To get started with your sewing project, you’ll need to first thread your sewing machine. While your machine’s manual should guide you in the specific sequence for your make and model, the basic process starts by placing the presser foot in the up position.
Next, put your thread spool on the spool holder and bring the thread across the top of the machine, through the thread guide. Insert the thread through the tension mechanism, sliding it between the metal disks before pulling it back upwards. Find the take-up lever and place the thread into the hole. Pull the thread towards the sewing machine needle, using available thread guides as you go.
Finally, bring the needle into an accessible position by adjusting the handwheel. Insert the thread. Your sewing machine should be threaded and ready to go, but it’s always a good idea to make a test run on a sample swatch to check your work.
However, if you sewing machine comes with an automatic needle threader, that would save you lots of time.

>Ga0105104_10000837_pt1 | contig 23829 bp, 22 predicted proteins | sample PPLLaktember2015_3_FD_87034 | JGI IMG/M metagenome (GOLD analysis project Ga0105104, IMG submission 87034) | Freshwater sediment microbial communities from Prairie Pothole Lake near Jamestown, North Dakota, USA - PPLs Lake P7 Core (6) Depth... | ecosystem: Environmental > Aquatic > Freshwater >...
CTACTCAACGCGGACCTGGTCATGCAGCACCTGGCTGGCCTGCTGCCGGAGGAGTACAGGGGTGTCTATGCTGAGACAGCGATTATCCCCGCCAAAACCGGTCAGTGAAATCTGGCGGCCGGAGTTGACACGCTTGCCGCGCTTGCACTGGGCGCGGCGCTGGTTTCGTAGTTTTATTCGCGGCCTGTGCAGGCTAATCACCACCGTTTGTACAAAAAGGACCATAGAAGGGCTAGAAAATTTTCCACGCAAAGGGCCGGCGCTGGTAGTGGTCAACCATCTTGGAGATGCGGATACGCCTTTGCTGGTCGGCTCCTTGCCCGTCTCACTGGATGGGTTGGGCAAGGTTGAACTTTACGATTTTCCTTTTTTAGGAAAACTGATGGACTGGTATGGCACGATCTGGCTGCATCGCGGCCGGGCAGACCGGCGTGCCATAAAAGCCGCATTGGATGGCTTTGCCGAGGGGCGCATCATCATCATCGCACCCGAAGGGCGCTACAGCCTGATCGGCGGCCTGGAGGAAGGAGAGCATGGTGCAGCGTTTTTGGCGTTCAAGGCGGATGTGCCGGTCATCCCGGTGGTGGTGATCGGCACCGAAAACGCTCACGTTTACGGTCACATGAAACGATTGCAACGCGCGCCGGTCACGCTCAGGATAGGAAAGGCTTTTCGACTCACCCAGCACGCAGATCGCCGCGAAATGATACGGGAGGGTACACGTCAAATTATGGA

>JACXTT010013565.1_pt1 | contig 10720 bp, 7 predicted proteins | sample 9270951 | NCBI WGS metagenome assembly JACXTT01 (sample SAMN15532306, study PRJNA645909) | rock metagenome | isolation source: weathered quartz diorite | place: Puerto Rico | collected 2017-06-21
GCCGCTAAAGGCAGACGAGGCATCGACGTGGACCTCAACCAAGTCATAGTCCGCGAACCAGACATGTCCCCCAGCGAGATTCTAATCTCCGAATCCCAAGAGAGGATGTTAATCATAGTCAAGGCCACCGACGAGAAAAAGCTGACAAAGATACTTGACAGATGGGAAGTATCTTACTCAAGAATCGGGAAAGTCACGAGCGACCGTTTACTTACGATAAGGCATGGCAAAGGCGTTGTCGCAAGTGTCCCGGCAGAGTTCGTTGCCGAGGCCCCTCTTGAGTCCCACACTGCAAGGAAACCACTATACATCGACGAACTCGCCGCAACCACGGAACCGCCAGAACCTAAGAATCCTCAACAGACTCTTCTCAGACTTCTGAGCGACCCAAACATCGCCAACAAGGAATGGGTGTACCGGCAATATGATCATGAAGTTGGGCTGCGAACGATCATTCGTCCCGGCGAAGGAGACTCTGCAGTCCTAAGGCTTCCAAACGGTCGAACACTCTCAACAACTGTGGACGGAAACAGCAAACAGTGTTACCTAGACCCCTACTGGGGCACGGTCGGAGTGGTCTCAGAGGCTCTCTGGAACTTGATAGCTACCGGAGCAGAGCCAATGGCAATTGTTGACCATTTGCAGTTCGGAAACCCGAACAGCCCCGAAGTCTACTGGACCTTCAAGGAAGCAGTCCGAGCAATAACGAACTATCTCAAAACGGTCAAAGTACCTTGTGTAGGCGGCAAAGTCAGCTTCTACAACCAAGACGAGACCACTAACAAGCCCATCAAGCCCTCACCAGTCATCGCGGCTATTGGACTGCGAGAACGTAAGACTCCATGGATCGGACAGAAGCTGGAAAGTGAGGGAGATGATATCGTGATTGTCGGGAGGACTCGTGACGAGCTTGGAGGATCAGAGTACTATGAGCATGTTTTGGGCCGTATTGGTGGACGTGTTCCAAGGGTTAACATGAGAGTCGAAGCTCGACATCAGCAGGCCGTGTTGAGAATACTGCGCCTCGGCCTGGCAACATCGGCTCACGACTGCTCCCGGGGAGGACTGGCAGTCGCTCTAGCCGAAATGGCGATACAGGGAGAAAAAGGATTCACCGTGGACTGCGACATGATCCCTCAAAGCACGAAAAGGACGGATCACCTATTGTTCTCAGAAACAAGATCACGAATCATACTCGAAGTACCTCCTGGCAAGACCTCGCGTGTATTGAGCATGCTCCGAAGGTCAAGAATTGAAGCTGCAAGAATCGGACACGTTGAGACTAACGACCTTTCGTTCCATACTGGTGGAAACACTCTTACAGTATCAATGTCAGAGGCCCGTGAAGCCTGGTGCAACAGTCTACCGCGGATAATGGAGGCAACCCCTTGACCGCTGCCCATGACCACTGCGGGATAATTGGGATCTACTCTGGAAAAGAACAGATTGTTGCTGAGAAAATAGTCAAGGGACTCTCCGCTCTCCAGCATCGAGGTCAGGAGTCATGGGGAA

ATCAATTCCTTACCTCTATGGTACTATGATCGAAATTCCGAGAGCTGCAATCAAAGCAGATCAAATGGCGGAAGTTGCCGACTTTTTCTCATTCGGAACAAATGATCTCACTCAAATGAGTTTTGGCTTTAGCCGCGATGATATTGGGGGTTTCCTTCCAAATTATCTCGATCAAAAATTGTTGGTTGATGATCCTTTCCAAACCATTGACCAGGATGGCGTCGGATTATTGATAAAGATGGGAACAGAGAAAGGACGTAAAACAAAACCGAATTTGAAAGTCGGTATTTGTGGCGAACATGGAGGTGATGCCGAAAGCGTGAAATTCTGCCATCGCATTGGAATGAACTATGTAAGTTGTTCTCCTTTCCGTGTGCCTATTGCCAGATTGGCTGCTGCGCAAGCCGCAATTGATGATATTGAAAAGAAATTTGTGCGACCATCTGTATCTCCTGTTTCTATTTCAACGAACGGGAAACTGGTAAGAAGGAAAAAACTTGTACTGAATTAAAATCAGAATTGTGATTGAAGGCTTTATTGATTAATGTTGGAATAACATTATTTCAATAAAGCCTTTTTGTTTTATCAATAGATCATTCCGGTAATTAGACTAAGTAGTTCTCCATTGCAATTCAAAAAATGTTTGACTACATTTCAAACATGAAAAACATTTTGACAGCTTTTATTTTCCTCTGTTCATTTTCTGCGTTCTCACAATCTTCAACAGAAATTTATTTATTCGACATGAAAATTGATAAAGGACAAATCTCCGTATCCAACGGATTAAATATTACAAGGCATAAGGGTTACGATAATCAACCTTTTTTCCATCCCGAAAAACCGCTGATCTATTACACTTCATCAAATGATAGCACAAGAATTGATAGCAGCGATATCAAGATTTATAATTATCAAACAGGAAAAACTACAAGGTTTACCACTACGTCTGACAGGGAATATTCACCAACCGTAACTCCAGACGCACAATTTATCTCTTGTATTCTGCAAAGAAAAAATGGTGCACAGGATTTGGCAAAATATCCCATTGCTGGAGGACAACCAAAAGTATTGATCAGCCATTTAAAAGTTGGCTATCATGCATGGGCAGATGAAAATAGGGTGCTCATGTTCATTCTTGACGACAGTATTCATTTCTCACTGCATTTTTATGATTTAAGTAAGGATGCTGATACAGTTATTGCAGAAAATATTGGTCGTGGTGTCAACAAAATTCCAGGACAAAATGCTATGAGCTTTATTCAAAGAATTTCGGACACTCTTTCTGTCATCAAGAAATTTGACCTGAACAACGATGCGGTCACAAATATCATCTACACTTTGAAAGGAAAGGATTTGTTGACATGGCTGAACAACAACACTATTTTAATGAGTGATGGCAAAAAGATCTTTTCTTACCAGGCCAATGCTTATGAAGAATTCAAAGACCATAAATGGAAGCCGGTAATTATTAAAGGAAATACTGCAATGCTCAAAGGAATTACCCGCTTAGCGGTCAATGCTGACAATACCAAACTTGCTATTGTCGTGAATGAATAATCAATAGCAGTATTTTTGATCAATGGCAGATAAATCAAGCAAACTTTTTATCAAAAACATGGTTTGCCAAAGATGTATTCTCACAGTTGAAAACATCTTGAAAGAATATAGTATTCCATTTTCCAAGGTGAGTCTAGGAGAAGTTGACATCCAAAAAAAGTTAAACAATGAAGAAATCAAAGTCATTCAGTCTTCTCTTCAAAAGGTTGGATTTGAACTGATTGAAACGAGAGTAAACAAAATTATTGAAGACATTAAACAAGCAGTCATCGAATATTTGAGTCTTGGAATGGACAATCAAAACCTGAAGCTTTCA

Q. What are features to look for in a sewing machine?
A. The best features will depend on the type of sewing you plan to do. For a beginner, some features to look for include built-in stitch types, an automatic needle threader, a top drop-in bobbin, and a set of standard presser feet.
Q. How much electricity does a sewing machine use
A. A typical home sewing machine may be in the 100-watt range. One estimate for portable sewing machines says that you are paying about 0.013 cents per hour every time. For the day you may be spending about 10 cents.
Q. What should I know about manual vs. electric sewing machines?
A. Manual sewing machines were the mainstay of the crafting world, but in more recent years electric (also known as computerized) machines have been increasing in popularity for their easy operation and advanced functions, such as embroidery.
If you’re looking for a simple sewing experience without frills, a mechanical machine gives you straightforward functionality.
Without electronic components, some feel that these machines prove more reliable in the long term.
However, computerized machines may shorten the learning curve for some new sewers, since choosing stitches and settings only requires the push of a button.